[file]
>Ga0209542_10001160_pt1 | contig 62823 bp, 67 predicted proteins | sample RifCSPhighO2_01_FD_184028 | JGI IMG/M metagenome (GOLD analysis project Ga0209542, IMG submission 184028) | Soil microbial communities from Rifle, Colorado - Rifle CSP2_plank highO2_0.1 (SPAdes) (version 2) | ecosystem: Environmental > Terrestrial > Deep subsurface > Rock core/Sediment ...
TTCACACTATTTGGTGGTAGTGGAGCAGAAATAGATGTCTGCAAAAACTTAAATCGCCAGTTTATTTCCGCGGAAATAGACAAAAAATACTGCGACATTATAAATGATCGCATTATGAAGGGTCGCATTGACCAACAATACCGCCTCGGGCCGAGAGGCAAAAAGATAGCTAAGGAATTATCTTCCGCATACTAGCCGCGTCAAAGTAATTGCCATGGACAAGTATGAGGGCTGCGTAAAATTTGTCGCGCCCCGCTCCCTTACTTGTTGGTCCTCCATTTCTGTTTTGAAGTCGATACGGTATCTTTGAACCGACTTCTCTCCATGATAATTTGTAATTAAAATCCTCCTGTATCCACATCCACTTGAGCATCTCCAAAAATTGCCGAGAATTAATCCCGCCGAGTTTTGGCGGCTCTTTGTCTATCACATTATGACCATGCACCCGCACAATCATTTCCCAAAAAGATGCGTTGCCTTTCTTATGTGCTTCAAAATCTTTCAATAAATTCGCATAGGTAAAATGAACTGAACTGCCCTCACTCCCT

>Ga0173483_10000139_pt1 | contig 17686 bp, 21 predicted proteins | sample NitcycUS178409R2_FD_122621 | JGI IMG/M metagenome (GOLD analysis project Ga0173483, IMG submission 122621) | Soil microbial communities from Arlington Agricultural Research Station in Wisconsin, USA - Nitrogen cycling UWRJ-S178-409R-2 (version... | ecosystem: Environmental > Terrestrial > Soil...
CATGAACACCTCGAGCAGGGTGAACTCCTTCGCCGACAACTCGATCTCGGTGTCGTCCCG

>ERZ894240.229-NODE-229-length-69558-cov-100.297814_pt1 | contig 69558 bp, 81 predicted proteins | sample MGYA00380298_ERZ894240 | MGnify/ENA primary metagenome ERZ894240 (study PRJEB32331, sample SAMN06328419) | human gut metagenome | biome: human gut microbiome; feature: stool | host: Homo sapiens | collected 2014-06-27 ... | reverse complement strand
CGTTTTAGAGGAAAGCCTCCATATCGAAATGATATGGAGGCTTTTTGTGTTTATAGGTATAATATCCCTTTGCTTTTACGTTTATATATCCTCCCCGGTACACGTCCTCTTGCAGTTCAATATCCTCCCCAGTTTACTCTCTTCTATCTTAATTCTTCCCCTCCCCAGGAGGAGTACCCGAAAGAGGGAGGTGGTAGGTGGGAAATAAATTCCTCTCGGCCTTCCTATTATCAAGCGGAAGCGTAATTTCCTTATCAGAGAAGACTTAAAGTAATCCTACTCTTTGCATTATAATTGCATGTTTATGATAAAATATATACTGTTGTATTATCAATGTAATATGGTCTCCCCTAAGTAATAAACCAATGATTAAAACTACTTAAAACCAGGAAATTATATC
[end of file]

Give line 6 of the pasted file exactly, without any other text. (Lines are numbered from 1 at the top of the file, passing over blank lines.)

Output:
CGTTTTAGAGGAAAGCCTCCATATCGAAATGATATGGAGGCTTTTTGTGTTTATAGGTATAATATCCCTTTGCTTTTACGTTTATATATCCTCCCCGGTACACGTCCTCTTGCAGTTCAATATCCTCCCCAGTTTACTCTCTTCTATCTTAATTCTTCCCCTCCCCAGGAGGAGTACCCGAAAGAGGGAGGTGGTAGGTGGGAAATAAATTCCTCTCGGCCTTCCTATTATCAAGCGGAAGCGTAATTTCCTTATCAGAGAAGACTTAAAGTAATCCTACTCTTTGCATTATAATTGCATGTTTATGATAAAATATATACTGTTGTATTATCAATGTAATATGGTCTCCCCTAAGTAATAAACCAATGATTAAAACTACTTAAAACCAGGAAATTATATC